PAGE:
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Open Resources in Alcohol Studies

The guide aims to help anyone interested in alcohol -related information for research or any other purposes.

Presenting Your Work

Presenting your what you've learned is often the last phase of a professional training experience.  Use the following links to get help preparing your presentation:

How to Make a Good Poster

Making a better research poster (3:54) Academic research and writing (3:29)

Hints for Efficient Practice

Timing - Practicing Your Presentation:

PowerPoint has many features that will help you give a smooth and professional presentation. This document will help you prepare your presentation by providing useful information and making you feel comfortable with your presentation.

  • Rehearsing Presentations
    Rehearsing is just as important as the work you put into creating your presentation. It is especially important if you have applied builds, transitions and/or other elements, and are working in the automatic advance mode because you will need to keep control of the timing of all these elements to prevent mistakes.
  • Working with Slide Timing
    PowerPoint offers a number of options in regard to the timing of the slides in your presentation. You can assign timing manually, suppress it during a presentation, or remove it. Talk through your presentation to see how much time you use for each slide. Set the automatic slide transition to the amount of time you want to spend discussing each slide. Decide if you want to remove the automatic slide transition feature before giving the presentation.
  • Embedding Fonts
    When you create your presentation, it is best to embed the fonts in case the computer with which you actually present does not have all of the fonts you used. Embedding fonts will also enable you to avoid problems with bullet shape and helps make your presentation more portable. This can be done after your slides are already written.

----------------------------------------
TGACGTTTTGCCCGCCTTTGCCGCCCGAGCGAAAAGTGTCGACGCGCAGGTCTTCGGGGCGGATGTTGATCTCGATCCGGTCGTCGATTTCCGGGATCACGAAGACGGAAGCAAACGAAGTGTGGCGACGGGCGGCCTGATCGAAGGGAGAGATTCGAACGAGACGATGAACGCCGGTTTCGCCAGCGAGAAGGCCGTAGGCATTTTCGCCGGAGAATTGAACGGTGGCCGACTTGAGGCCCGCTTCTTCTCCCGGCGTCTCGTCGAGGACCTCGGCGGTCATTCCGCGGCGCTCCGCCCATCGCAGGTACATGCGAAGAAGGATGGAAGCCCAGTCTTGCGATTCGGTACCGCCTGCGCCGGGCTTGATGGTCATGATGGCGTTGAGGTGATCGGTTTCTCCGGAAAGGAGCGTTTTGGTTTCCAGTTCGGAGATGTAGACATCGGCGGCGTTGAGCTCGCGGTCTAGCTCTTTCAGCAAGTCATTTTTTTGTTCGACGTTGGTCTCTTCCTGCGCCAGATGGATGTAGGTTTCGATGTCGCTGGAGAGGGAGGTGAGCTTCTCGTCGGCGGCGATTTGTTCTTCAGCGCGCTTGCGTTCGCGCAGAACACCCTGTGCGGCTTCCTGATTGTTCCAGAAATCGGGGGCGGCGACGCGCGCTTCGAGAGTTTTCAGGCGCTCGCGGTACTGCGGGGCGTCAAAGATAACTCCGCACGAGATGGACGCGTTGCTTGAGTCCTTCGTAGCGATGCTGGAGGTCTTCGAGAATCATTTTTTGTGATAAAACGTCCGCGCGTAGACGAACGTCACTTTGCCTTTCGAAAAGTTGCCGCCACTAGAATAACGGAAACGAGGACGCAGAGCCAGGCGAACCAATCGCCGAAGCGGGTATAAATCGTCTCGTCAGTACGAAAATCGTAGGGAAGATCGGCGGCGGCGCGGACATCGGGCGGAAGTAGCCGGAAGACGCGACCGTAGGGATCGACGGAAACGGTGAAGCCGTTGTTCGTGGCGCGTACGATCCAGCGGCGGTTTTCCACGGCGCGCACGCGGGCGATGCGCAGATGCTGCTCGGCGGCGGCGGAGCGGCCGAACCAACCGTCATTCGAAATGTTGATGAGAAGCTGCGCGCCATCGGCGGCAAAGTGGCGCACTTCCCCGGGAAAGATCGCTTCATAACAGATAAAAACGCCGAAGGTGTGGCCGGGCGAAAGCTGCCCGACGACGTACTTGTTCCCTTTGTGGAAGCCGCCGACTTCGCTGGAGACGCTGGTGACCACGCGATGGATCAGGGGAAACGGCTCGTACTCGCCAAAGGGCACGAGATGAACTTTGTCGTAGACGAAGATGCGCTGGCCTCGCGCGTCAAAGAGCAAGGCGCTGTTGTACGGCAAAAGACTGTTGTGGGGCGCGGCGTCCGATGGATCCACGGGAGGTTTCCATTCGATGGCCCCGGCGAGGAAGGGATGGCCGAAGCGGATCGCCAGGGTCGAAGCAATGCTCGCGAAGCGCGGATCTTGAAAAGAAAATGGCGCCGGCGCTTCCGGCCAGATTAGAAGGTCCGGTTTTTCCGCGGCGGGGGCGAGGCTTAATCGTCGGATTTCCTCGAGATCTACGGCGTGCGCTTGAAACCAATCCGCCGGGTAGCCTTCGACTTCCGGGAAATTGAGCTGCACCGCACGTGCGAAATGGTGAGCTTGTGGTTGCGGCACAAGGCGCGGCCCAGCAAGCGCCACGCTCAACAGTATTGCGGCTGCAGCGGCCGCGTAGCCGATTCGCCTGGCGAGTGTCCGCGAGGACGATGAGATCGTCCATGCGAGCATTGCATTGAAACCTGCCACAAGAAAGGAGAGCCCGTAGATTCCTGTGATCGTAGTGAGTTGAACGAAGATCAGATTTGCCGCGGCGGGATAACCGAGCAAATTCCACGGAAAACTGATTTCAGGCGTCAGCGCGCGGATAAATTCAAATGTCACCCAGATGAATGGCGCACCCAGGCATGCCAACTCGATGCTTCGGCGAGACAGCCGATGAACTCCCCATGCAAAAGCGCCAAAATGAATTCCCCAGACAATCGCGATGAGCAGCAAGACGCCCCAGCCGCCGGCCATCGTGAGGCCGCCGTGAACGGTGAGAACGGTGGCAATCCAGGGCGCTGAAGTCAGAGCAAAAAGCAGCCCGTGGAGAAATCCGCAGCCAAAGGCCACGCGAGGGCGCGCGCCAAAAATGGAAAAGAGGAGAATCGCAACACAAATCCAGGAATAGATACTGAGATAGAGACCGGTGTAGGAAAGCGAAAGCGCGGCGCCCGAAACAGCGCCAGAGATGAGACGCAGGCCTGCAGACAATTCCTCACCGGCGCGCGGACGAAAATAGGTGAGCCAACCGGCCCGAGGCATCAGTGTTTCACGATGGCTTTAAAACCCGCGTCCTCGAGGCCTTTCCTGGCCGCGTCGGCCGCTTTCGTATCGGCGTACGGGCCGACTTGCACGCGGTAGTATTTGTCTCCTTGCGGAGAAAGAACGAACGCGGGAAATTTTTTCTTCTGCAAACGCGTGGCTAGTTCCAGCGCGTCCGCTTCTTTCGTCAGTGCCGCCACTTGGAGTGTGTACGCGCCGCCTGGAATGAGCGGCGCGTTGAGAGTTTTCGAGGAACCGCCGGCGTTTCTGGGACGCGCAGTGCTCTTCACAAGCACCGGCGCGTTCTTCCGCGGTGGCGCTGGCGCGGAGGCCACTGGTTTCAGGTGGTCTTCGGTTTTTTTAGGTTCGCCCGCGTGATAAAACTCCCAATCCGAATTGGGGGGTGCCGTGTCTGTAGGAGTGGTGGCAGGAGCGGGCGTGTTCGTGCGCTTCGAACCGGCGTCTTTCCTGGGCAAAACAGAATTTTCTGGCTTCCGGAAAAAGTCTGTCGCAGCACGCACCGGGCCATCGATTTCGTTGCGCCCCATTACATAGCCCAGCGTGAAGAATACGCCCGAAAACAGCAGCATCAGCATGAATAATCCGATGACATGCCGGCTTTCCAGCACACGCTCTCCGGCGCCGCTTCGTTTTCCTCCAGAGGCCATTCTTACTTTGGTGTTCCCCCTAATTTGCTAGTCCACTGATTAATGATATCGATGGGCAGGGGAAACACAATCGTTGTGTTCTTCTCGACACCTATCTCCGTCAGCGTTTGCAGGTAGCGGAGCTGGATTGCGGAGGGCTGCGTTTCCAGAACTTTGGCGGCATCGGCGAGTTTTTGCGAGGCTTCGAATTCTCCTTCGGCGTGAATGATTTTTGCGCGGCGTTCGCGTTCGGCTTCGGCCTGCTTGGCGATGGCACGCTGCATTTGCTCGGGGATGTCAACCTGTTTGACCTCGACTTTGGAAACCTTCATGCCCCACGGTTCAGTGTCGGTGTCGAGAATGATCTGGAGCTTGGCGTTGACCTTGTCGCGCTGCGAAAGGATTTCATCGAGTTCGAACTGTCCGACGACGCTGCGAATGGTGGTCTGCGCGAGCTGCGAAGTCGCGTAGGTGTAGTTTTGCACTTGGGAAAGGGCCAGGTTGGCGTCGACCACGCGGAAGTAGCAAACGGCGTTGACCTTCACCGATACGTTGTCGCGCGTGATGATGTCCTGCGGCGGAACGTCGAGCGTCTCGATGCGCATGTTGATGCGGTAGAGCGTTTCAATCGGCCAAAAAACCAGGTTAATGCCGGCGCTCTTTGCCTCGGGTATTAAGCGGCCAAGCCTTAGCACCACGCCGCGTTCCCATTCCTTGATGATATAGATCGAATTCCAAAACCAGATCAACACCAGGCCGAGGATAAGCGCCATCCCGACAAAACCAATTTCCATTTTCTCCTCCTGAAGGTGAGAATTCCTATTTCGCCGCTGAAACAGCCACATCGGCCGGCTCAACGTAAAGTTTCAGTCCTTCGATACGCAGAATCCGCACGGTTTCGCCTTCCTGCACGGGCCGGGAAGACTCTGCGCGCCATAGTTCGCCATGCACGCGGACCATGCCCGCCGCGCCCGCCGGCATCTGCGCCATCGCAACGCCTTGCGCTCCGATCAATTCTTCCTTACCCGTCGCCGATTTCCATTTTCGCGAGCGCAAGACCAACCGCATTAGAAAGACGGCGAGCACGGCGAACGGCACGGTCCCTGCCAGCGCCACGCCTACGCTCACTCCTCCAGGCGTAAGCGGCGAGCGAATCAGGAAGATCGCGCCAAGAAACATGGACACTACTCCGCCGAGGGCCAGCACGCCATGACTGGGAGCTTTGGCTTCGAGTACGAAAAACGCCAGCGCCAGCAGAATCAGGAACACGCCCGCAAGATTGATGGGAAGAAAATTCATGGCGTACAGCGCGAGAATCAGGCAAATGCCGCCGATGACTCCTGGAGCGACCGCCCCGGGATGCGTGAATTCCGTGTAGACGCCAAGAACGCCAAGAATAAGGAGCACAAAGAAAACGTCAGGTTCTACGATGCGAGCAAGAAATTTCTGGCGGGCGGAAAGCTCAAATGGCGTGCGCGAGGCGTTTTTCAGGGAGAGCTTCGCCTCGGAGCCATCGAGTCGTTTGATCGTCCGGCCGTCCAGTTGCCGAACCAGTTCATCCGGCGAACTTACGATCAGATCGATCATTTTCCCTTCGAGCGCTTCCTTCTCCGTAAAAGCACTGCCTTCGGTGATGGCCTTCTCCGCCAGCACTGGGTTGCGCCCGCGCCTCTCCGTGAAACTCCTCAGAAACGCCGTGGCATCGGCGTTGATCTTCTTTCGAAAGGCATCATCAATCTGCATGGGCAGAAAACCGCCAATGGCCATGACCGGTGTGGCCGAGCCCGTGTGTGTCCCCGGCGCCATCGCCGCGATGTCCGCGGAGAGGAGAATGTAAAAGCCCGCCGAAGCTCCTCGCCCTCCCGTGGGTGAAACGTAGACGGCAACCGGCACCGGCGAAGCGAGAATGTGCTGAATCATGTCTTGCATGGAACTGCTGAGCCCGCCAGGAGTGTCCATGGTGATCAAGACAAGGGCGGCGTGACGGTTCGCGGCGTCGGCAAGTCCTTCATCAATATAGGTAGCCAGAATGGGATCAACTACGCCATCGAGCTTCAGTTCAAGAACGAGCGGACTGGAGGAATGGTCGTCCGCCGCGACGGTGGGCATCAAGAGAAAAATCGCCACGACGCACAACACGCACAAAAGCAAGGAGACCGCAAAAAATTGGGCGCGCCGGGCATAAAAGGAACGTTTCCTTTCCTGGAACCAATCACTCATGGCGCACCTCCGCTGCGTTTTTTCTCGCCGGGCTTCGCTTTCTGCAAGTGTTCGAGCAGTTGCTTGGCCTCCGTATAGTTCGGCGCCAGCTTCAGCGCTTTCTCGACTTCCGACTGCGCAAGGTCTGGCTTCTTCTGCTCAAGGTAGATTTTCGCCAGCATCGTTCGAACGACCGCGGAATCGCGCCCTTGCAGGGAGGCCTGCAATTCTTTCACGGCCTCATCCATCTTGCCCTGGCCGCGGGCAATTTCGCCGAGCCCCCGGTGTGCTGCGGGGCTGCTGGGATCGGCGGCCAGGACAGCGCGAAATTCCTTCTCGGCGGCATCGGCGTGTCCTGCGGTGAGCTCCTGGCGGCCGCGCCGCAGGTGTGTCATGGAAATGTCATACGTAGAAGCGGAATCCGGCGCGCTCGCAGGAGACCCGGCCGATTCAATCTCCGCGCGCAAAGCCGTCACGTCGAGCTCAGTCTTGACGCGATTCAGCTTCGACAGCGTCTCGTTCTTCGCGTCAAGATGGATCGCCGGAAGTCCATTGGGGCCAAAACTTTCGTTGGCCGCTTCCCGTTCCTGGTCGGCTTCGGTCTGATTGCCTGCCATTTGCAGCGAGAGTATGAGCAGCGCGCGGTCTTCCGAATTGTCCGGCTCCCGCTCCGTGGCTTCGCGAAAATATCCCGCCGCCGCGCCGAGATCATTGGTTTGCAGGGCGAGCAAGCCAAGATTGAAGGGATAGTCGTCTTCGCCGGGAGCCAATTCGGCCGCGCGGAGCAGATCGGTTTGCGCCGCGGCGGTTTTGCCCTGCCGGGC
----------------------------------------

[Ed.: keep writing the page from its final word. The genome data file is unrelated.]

• Make a list of key words/concepts for each slide
  • Read through the list before you begin.
  • Don't attempt to memorize your text or read it to your audience
  • Your words will probably be different each time you practice.
  • Think about the ideas, and your words will follow naturally.

Typical Parts of a Poster


  • Your entire project boiled down to a few words
  • Used by many to decide whether to visit your poster
  • Should not be too long or contain jargon and abbreviations
  • Should state the main focus of your study
  • Must be visible from six feet away

Author and Affiliations

  • Include first and last name
  • Spell out affiliations that may not be universally recognized
  • Street addresses are not necessary
  • Smaller than the title but still big font
  • Logos and pictures can be nice but not if they clutter up the poster


  • Gets the viewer interested and brings them up to speed in the field
  • Puts your work into the context of what is known
  • Justifies your model system and approach
  • Often ends with a clear statement of your specific goals or hypothesis
  • Keep it brief, use figures and diagrams, use bullets points if possible

Goal (optional)  


  • As brief as possible
  • Use graphics and flow charts, rather than text if possible
  • No need to describe basic methods
  • Most viewers don’t want to read details; they will ask for them. Can supply more information via handout


  • Include only a few key figures or tables
  • Each figure should have a title that summarizes the results
  • Figures should be large, labeled clearly, and be easy to understand with a long legend
  • All text should be visible from several feet away ( 48-30 pt font)


  • Use bullet points to highlight a major finding
  • Consider displaying a model
  • Possible to use a summary paragraph or summary bullet points instead
  • Remember...less is more!

Future direction (optional)

  • Use bullet points
  • Be brief

References (optional)



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